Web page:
Microsoft Ending Support for Windows Server 2003 Operating System

NCCIC / US-CERT

National Cyber Awareness System:

11/10/2014 07:19 AM EST
Original release date: November 10, 2014

Systems Affected

Microsoft Windows Server 2003 operating system

Overview

Microsoft is ending support for the Windows Server 2003 operating system on July 14, 2015.[1] After this date, this product will no longer receive:

  • Security patches that help protect PCs from harmful viruses, spyware, and other malicious software
  • Assisted technical support from Microsoft
  • Software and content updates

Description

All software products have a lifecycle. End of support refers to the date when Microsoft will no longer provide automatic fixes, updates, or online technical assistance.[2] As of July 2014, there were 12 million physical servers worldwide still running Windows Server 2003.[3]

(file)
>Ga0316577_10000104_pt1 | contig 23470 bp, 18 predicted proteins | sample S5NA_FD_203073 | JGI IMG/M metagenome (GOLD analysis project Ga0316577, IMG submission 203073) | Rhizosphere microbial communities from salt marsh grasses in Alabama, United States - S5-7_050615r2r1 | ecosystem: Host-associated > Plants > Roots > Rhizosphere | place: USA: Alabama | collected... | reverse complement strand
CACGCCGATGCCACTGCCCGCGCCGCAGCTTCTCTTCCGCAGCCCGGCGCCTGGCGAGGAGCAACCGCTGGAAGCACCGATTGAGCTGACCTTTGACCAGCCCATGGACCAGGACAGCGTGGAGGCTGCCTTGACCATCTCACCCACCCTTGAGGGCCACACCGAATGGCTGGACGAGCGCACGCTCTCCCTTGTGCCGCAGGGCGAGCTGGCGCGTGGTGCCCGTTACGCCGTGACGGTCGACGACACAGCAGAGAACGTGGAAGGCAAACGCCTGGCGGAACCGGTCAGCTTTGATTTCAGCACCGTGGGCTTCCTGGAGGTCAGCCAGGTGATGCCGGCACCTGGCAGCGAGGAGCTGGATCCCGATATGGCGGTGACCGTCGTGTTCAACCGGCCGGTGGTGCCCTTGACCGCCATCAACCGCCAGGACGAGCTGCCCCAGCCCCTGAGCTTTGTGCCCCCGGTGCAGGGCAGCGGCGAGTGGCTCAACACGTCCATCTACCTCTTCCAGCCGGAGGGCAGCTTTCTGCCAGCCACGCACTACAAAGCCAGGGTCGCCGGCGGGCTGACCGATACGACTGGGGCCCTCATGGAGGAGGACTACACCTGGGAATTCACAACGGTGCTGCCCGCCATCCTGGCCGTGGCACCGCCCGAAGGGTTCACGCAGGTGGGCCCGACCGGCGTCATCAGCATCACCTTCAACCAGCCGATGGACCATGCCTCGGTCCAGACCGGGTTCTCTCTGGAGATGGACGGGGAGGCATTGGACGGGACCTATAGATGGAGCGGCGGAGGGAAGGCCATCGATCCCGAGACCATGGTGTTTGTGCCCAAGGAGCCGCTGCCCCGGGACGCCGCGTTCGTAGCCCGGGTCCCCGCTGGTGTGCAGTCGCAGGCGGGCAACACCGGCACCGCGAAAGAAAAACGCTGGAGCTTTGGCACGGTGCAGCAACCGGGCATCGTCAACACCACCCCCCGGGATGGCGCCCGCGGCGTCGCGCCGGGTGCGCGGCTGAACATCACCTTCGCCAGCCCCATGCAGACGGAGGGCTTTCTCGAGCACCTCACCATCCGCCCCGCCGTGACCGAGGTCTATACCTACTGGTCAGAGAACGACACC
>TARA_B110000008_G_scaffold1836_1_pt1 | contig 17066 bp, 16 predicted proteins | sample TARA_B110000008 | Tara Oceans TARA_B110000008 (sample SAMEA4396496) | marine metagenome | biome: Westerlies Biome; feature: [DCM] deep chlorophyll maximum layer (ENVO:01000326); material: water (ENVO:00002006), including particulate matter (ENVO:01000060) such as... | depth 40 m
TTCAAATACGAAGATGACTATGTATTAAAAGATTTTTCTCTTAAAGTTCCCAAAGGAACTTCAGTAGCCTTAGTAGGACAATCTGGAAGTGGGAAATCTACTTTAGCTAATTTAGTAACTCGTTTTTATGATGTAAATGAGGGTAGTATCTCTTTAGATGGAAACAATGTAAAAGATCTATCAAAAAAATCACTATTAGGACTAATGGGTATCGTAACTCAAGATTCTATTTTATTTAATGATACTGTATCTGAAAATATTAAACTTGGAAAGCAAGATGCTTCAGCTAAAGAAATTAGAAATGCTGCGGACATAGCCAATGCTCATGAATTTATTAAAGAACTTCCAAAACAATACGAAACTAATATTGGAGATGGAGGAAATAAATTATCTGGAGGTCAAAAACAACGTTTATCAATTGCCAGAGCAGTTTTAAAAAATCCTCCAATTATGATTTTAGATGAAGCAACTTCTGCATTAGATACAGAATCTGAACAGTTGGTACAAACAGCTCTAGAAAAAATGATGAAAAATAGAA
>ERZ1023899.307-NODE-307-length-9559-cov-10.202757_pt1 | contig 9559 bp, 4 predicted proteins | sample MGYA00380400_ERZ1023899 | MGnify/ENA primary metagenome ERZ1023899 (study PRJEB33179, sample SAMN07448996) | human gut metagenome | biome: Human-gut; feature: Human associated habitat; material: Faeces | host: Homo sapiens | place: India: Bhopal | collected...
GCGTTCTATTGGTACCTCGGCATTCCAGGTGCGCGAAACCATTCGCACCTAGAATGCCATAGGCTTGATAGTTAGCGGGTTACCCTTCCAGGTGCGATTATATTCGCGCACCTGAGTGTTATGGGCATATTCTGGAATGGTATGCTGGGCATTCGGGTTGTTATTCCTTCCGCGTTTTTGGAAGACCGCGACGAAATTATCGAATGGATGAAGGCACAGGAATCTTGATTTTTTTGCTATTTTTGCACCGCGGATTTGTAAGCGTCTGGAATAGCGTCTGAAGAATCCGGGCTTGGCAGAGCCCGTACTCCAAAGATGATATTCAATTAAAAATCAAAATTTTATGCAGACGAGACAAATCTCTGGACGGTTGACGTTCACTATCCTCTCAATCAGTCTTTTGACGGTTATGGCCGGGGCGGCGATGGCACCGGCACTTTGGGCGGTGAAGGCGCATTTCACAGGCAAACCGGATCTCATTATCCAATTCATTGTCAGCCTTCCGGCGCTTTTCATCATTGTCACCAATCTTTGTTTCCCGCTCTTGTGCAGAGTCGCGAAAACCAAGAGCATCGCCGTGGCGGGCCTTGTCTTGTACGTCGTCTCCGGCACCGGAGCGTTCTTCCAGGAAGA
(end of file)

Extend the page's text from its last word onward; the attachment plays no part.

Impact

Computer systems running unsupported software are exposed to an elevated risk to cybersecurity dangers, such as malicious attacks or electronic data loss.

Users may also encounter problems with software and hardware compatibility since new software applications and hardware devices may not be built for Windows Server 2003.

Organizations that are governed by regulatory obligations may find they are no longer able to satisfy compliance requirements while running Windows Server 2003.

Solution

Computers running the Windows Server 2003 operating system will continue to work after support ends. However, using unsupported software may increase the risks of viruses and other security threats. Negative consequences could include loss of confidentiality, integrity, and or availability of data, system resources and business assets.